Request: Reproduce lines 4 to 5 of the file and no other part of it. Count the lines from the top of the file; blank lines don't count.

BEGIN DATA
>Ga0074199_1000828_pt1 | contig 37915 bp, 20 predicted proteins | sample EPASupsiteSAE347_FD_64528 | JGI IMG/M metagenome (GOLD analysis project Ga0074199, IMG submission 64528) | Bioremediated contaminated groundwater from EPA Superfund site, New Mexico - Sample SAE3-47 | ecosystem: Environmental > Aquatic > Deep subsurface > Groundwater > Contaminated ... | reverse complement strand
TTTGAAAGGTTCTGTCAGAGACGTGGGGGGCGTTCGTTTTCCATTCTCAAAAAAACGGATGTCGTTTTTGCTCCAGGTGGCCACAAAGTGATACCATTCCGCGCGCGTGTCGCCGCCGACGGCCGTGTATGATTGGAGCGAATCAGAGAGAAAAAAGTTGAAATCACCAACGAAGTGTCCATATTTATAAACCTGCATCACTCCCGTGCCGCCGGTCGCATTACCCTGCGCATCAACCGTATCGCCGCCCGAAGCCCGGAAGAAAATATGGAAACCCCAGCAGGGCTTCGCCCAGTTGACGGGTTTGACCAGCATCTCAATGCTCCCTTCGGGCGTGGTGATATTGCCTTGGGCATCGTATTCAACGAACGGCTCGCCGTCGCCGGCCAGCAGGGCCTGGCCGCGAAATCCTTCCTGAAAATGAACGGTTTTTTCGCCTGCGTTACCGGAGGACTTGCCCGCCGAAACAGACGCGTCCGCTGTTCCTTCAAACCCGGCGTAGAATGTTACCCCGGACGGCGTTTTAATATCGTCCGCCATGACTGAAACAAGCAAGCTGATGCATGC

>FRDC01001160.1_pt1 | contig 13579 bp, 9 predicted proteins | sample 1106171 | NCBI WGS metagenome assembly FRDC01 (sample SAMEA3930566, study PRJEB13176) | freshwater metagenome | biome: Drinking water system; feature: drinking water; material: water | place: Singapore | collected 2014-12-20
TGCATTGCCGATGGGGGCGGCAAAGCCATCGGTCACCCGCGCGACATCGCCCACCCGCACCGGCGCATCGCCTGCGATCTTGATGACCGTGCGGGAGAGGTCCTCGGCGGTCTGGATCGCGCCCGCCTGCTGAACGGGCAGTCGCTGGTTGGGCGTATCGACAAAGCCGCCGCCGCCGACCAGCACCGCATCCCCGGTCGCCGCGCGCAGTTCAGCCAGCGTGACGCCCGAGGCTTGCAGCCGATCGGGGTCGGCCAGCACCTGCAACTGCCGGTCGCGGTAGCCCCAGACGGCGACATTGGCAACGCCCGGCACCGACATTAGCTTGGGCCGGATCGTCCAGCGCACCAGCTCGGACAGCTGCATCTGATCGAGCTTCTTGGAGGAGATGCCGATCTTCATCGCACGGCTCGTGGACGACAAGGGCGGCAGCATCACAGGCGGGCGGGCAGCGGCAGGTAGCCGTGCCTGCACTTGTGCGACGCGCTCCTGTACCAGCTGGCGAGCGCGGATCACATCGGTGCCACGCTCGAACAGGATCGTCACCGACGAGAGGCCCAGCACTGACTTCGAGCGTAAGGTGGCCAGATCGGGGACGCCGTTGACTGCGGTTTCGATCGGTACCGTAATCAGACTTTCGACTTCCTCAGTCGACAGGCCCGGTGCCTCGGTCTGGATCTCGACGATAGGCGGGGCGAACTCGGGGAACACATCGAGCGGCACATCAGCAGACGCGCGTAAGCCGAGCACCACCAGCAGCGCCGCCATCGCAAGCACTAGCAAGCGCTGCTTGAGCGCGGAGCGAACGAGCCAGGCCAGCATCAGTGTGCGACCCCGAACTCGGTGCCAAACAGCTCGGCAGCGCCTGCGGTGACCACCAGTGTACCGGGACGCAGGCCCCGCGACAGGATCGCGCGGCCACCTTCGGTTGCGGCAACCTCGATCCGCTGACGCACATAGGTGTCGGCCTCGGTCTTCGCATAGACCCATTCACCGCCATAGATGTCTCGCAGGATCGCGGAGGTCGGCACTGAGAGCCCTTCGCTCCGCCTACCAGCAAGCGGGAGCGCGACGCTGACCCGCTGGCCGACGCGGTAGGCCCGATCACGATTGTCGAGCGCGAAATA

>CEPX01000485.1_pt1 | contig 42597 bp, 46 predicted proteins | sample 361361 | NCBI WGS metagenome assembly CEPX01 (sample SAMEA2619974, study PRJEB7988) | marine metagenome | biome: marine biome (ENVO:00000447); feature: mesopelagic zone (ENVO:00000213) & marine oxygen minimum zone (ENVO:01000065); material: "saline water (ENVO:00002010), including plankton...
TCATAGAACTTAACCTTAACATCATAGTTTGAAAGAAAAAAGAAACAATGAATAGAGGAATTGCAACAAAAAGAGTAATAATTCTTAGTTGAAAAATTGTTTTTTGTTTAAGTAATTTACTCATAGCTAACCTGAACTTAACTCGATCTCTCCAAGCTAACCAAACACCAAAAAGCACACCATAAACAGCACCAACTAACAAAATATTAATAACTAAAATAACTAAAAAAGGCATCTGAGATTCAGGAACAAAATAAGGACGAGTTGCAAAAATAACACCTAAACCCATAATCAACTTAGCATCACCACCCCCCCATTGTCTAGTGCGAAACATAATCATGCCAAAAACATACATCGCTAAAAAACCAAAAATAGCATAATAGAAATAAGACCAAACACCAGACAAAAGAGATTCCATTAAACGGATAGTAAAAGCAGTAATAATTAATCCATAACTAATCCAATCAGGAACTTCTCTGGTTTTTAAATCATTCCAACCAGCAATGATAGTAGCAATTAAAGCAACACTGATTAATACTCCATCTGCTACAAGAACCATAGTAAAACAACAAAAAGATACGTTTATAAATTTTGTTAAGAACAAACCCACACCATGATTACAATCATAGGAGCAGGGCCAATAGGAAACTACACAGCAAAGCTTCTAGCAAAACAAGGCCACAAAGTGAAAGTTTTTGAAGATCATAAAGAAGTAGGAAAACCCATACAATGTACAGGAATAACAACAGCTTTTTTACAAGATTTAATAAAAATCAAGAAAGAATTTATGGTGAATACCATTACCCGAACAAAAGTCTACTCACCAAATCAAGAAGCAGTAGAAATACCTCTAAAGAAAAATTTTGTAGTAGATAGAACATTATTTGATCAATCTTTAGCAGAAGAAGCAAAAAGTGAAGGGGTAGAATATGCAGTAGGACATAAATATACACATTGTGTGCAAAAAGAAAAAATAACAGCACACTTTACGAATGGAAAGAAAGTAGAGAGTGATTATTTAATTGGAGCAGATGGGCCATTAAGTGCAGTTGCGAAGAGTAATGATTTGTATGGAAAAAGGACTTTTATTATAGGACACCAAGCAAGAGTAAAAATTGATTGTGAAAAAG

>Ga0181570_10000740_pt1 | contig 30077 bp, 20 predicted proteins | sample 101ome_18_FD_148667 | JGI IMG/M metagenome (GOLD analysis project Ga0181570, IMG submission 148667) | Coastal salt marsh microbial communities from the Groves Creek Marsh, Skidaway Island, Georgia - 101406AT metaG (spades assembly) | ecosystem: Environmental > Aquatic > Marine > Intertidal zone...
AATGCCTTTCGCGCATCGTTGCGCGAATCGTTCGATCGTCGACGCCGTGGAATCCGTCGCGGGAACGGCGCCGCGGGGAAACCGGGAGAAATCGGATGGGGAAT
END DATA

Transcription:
TGCATTGCCGATGGGGGCGGCAAAGCCATCGGTCACCCGCGCGACATCGCCCACCCGCACCGGCGCATCGCCTGCGATCTTGATGACCGTGCGGGAGAGGTCCTCGGCGGTCTGGATCGCGCCCGCCTGCTGAACGGGCAGTCGCTGGTTGGGCGTATCGACAAAGCCGCCGCCGCCGACCAGCACCGCATCCCCGGTCGCCGCGCGCAGTTCAGCCAGCGTGACGCCCGAGGCTTGCAGCCGATCGGGGTCGGCCAGCACCTGCAACTGCCGGTCGCGGTAGCCCCAGACGGCGACATTGGCAACGCCCGGCACCGACATTAGCTTGGGCCGGATCGTCCAGCGCACCAGCTCGGACAGCTGCATCTGATCGAGCTTCTTGGAGGAGATGCCGATCTTCATCGCACGGCTCGTGGACGACAAGGGCGGCAGCATCACAGGCGGGCGGGCAGCGGCAGGTAGCCGTGCCTGCACTTGTGCGACGCGCTCCTGTACCAGCTGGCGAGCGCGGATCACATCGGTGCCACGCTCGAACAGGATCGTCACCGACGAGAGGCCCAGCACTGACTTCGAGCGTAAGGTGGCCAGATCGGGGACGCCGTTGACTGCGGTTTCGATCGGTACCGTAATCAGACTTTCGACTTCCTCAGTCGACAGGCCCGGTGCCTCGGTCTGGATCTCGACGATAGGCGGGGCGAACTCGGGGAACACATCGAGCGGCACATCAGCAGACGCGCGTAAGCCGAGCACCACCAGCAGCGCCGCCATCGCAAGCACTAGCAAGCGCTGCTTGAGCGCGGAGCGAACGAGCCAGGCCAGCATCAGTGTGCGACCCCGAACTCGGTGCCAAACAGCTCGGCAGCGCCTGCGGTGACCACCAGTGTACCGGGACGCAGGCCCCGCGACAGGATCGCGCGGCCACCTTCGGTTGCGGCAACCTCGATCCGCTGACGCACATAGGTGTCGGCCTCGGTCTTCGCATAGACCCATTCACCGCCATAGATGTCTCGCAGGATCGCGGAGGTCGGCACTGAGAGCCCTTCGCTCCGCCTACCAGCAAGCGGGAGCGCGACGCTGACCCGCTGGCCGACGCGGTAGGCCCGATCACGATTGTCGAGCGCGAAATA

>CEPX01000485.1_pt1 | contig 42597 bp, 46 predicted proteins | sample 361361 | NCBI WGS metagenome assembly CEPX01 (sample SAMEA2619974, study PRJEB7988) | marine metagenome | biome: marine biome (ENVO:00000447); feature: mesopelagic zone (ENVO:00000213) & marine oxygen minimum zone (ENVO:01000065); material: "saline water (ENVO:00002010), including plankton...